RSNA 2022 CT Preview

Photon-counting CT boosts image quality of pediatric chest studies

By Kate Madden Yee, AuntMinnie.com staff writer

Monday, November 28 | 10:00 a.m.-10:30 a.m. | M3-STCE-3 | Learning Center Theater
Photon-counting CT could improve the image quality of pediatric chest exams compared with conventional CT -- without increasing radiation dose, a group from Duke University in Durham, NC, has found.

Presenter Dr. Fides Schwartz and colleagues conducted a study that included 17 children who underwent contrast-enhanced chest CT exams that targeted the venous phase with both a conventional scanner and a photon-counting detector device. The group tracked radiation dose per scan using the volumetric CT dose index (CTDIvol) and calculated contrast-to-noise and signal-to-noise ratios for each scanner. Mean patient age was 7.

The researchers found that the mean CTDIvol was comparable between conventional CT and photon-counting CT (3.8 mGy vs. 3.6 mGy). Contrast-to-noise ratio was higher for thymus tissue on photon-counting CT, but not for pectoralis muscle. Compared with conventional CT, signal-to-noise ratio was higher on photon-counting CT in thymus tissue and pectoralis muscle.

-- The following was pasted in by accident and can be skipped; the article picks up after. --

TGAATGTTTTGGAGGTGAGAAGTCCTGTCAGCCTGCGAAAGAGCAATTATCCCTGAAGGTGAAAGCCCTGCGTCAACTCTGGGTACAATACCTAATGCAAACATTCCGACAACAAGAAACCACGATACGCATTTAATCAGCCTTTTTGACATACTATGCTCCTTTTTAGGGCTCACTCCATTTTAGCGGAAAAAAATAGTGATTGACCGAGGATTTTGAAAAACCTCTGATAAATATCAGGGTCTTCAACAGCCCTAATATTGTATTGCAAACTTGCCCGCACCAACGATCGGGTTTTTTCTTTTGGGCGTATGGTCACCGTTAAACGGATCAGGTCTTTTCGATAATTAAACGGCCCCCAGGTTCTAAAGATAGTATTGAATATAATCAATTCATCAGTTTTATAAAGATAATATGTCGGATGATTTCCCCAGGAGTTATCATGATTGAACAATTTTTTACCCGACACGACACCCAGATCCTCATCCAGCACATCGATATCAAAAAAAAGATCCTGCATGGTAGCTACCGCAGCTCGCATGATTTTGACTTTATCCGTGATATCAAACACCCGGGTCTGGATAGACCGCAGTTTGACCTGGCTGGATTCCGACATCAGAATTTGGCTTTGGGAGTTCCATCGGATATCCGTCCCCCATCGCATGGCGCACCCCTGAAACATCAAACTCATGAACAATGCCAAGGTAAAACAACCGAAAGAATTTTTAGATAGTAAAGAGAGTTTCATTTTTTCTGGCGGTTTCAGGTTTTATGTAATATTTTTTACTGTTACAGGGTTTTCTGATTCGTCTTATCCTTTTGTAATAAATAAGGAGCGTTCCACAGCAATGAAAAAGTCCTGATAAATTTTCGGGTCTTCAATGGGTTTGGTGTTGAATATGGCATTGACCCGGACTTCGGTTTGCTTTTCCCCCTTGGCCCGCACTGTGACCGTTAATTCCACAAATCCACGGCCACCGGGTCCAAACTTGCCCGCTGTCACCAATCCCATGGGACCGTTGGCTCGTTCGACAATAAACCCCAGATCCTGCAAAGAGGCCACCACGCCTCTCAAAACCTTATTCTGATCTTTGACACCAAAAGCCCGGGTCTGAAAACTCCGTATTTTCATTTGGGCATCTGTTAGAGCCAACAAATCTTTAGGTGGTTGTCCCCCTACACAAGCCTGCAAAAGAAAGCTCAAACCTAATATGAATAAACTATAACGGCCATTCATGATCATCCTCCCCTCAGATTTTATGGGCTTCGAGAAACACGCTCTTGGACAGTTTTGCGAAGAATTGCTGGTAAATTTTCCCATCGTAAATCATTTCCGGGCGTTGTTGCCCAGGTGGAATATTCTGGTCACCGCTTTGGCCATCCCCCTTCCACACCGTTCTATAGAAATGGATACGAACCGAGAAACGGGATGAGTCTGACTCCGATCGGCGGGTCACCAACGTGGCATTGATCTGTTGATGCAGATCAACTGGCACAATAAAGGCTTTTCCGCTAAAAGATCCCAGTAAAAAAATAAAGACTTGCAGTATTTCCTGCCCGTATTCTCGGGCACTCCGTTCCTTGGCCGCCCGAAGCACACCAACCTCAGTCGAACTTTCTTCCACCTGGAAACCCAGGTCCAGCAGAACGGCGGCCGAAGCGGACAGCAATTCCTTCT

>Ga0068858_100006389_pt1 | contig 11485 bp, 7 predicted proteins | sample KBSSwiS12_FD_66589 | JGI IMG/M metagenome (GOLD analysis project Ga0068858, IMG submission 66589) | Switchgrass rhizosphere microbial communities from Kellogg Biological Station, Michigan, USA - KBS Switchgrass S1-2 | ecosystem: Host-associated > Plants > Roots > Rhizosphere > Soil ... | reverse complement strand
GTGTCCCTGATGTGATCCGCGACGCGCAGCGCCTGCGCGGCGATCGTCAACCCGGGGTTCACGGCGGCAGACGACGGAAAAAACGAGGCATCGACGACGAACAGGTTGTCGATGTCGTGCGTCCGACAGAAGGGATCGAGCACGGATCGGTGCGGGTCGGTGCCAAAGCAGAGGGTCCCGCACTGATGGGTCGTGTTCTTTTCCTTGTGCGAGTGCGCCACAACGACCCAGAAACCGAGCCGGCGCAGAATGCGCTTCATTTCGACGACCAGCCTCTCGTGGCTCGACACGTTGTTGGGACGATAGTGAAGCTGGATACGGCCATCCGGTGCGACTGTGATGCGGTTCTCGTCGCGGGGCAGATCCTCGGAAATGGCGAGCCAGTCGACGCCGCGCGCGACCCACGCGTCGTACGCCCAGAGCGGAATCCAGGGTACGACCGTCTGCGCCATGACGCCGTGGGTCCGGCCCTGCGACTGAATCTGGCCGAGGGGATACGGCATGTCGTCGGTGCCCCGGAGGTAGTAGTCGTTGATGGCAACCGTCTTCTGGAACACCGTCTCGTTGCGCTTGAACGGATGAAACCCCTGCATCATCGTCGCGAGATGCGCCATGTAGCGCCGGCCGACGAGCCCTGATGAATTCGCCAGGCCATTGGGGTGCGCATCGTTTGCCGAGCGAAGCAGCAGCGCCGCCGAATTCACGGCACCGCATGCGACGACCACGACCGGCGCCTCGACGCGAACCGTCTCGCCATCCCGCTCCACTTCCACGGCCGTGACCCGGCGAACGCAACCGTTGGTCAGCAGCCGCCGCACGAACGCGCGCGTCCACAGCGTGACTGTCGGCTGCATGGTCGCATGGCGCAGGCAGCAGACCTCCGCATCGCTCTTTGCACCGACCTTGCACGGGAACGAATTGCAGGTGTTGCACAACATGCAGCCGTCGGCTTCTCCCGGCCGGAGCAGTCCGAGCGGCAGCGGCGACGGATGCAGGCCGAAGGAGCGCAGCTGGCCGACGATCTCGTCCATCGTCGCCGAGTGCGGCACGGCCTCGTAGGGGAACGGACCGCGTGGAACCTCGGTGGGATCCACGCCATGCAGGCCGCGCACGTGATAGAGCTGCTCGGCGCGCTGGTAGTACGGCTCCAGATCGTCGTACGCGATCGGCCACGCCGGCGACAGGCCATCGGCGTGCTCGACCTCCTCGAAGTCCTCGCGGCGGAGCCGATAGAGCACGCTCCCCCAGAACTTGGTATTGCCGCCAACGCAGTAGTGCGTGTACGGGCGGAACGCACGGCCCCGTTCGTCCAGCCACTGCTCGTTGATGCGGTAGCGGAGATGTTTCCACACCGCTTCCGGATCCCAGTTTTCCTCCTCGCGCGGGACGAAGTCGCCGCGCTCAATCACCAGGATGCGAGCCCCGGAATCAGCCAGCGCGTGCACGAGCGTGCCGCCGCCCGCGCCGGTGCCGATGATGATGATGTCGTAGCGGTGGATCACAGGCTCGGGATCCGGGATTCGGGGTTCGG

What do these results suggest? Photon-counting CT offers "better quantitative image quality at similar radiation doses than conventional energy-integrating CT for pediatric chest imaging with intravenous contrast," the group concluded.

You can see for yourself by sitting in on this Monday morning presentation.


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Last Updated mf 11/22/2022 2:52:25 PM